Kenny Anderson, Dennis Scott and Brian Oliver certainly could be called ... A Classic Combination
Georgia Tech coach Bobby Cremins is talking about chemistry. Not the kind found in the laboratory, but on the hardwood.
“You can’t really discuss it,” he said. “You can’t really dissect it. I’ve had teams with bad chemistry. Last year, we didn’t have it. It comes from the players.”
Cremins, creator of the chemistry that brought Tech and its “Lethal Weapon 3” to the Final Four, can only marvel at what inadvertently was wrought.
“I had no idea that Kenny would fit in as well as he has,” he said. “How could I know that?”
“Kenny” is, of course, Kenny Anderson, the splendid point guard who came out of Rego Park, N.Y., a working-class neighborhood in the borough of Queens, to become the trigger man for Tech’s offense. Anderson joined Brian Oliver, a senior, and a revitalized Dennis Scott, a junior, for a blitzkrieg of the ACC and the NCAA Tournament.
After a mid-season stumble in which they lost three straight ACC games and effectively took themselves out of competition for the regular-season title, the Yellow Jackets recovered and won 16 of 18 games to put them in the Final Four, the first ever in Tech history. It was during the middle of the slump, a 91-90 loss to Clemson, that a television graphic for the first time dubbed the Tech trio “Lethal Weapon 3.” The name stuck. Cremins and the Tech players now refer to “Lethal Weapon 3” as if it were a separate entity.
They also refer to the slump as a time when their chemistry was tested, but proved solid.
“Before, if we had gone through three losses, there would have been people pointing fingers, saying so-and-so wasn’t doing his job and stuff like that,” Scott said. “That didn’t happen. Nobody blamed anyone else. We knew we had to pull together and we did.”
Pulling together, Tech assembled its late-season run and capped it by defeating North Carolina, Duke and Virginia in the ACC Tournament to win the championship. Then came the four-game sweep of the NCAA Southeast Regional, giving the Yellow Jackets a 28-6 record, the best ever for a Tech team.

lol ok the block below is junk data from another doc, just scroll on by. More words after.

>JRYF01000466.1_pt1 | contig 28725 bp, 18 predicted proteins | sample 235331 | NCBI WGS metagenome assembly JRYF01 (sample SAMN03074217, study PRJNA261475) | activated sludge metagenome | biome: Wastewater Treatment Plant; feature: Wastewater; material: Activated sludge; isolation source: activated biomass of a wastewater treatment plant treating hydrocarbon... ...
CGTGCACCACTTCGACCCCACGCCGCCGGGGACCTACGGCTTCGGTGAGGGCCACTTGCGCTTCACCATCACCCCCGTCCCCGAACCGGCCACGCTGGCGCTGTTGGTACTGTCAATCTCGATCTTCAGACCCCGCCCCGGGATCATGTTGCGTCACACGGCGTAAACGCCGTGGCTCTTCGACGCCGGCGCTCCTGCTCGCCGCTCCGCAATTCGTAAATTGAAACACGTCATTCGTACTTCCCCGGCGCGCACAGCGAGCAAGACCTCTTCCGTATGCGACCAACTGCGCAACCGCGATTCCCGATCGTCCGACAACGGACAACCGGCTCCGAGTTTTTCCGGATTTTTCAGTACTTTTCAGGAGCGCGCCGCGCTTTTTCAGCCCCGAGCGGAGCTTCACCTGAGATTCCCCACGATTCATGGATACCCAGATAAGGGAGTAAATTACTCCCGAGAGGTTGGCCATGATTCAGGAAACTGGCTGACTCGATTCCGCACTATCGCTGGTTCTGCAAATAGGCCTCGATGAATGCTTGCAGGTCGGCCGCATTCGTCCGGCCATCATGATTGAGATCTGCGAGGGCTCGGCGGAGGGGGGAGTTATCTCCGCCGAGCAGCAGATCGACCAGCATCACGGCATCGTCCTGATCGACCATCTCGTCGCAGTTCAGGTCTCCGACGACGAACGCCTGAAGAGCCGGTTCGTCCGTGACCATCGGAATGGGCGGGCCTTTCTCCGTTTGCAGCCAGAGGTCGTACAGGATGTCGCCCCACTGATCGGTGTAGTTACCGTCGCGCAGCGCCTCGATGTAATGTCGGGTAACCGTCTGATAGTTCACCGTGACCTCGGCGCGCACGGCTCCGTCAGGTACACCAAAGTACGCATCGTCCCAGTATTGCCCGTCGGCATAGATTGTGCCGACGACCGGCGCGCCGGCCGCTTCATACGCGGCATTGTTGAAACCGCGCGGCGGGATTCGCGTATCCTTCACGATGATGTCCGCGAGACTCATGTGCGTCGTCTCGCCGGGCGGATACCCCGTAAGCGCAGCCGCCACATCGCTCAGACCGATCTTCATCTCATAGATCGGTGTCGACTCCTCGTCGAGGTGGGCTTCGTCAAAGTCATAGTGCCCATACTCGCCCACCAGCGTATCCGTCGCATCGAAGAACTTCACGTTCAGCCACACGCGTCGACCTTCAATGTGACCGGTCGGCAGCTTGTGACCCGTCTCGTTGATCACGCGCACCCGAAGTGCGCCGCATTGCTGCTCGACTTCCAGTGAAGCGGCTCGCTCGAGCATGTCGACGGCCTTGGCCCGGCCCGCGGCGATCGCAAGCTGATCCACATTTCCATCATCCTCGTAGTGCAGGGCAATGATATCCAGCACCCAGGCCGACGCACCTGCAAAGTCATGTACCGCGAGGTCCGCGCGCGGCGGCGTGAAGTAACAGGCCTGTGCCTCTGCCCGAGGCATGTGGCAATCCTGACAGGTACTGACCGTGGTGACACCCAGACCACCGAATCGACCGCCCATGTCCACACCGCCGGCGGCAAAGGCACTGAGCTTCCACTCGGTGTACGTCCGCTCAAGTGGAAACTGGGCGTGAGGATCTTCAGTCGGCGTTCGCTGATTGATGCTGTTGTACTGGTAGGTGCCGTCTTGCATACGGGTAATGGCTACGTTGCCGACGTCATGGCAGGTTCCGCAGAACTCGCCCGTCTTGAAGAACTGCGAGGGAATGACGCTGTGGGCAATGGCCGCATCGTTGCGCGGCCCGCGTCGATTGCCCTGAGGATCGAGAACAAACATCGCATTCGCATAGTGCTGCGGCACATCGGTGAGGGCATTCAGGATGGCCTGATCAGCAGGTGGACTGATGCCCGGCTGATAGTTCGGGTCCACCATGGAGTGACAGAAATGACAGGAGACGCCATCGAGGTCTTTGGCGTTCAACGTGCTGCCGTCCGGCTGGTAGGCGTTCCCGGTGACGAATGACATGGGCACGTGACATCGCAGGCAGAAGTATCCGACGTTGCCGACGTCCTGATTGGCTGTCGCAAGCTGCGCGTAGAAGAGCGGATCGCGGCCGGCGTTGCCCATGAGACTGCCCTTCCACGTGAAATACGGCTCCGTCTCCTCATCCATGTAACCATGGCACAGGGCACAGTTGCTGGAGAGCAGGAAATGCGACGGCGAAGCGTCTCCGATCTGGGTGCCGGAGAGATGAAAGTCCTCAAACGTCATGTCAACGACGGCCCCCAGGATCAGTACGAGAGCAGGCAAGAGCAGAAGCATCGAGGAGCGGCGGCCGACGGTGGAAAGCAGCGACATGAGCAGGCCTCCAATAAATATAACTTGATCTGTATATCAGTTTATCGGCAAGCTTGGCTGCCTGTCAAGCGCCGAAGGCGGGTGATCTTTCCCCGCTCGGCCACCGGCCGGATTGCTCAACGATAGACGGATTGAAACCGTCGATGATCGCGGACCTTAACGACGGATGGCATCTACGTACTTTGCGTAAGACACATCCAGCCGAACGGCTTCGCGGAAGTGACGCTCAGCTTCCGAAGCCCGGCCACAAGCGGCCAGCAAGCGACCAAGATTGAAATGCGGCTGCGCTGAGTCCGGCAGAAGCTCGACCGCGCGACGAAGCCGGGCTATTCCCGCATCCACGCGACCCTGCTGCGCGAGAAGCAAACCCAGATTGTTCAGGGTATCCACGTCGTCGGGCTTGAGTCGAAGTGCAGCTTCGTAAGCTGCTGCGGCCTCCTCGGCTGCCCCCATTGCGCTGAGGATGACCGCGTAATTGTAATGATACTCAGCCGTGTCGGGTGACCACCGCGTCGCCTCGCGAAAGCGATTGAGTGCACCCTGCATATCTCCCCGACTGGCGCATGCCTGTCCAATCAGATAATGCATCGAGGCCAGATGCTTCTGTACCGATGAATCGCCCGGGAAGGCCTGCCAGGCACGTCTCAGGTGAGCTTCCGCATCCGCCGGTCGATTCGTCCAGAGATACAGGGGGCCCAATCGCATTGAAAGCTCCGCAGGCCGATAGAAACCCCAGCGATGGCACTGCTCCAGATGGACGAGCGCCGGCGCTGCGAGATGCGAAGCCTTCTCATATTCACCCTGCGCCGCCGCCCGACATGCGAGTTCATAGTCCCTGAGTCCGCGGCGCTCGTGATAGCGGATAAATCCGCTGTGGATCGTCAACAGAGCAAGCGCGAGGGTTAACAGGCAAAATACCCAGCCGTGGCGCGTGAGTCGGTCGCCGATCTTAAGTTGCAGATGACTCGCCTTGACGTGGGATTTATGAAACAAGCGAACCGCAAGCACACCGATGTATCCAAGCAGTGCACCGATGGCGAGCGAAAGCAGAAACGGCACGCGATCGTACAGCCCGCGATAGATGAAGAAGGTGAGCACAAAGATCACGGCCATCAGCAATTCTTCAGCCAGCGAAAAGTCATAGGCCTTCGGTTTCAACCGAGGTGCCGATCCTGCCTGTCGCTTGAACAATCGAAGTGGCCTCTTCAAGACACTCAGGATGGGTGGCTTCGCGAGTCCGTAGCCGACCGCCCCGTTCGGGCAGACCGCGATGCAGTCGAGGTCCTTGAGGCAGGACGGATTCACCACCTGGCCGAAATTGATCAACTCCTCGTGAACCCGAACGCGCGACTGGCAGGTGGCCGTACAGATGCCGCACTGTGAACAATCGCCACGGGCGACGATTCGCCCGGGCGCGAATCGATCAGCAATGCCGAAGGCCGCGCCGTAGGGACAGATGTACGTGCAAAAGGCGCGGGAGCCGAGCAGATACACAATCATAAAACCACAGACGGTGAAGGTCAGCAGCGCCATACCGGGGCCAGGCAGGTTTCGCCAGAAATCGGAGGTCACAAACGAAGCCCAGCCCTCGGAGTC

During the season, “Lethal Weapon 3” was Tech’s offense, averaging 78 percent of its points.
Anderson, Scott and Oliver each averaged more than 20 points a game, a combined 69.6 points. It was the first time in the 36-year history of the ACC that three players on one team averaged 20 or more per game.
In defeating Minnesota 93-91 for the Regional championship in New Orleans, “Lethal Weapon 3” reached its apex. With Scott scoring 40 points, Anderson 30 and Oliver 19, the three accounted for 89 of Tech’s 93 points and took 52 of 56 shots.
All season critics wondered when Tech’s three-on-five game was going to run out of steam. It never did, until “Lethal Weapon 3” and its supporting cast met Nevada-Las Vegas for a spot in the national championship game, a scenario few would have believed possible for Tech when the season began. And those who wondered before the season about the possible clash of egos on the Tech team would never have envisioned the unlikely chorus which rang out over Bourbon Street that week.
ACC NETWORK – COMING AUG. 22
The ACC Network is a linear and digital platform dedicated to 24/7 coverage of ACC sports. It will exclusively televise approximately 450 live events each year, including approximately 40 football games (beginning with Georgia Tech’s 2019 season opener at Clemson on Aug. 29), as well as 150 men’s and women’s basketball contests.
Don’t get shut out! For more information and to learn if your cable/satellite/digital provider is committed to carrying the ACC Network, visit GetACCN.com. Georgia Tech fans whose cable/satellite/digital providers aren’t already committed to carrying the ACC Network are urged to contact their providers and ask for the ACC Network to be a part of their subscription.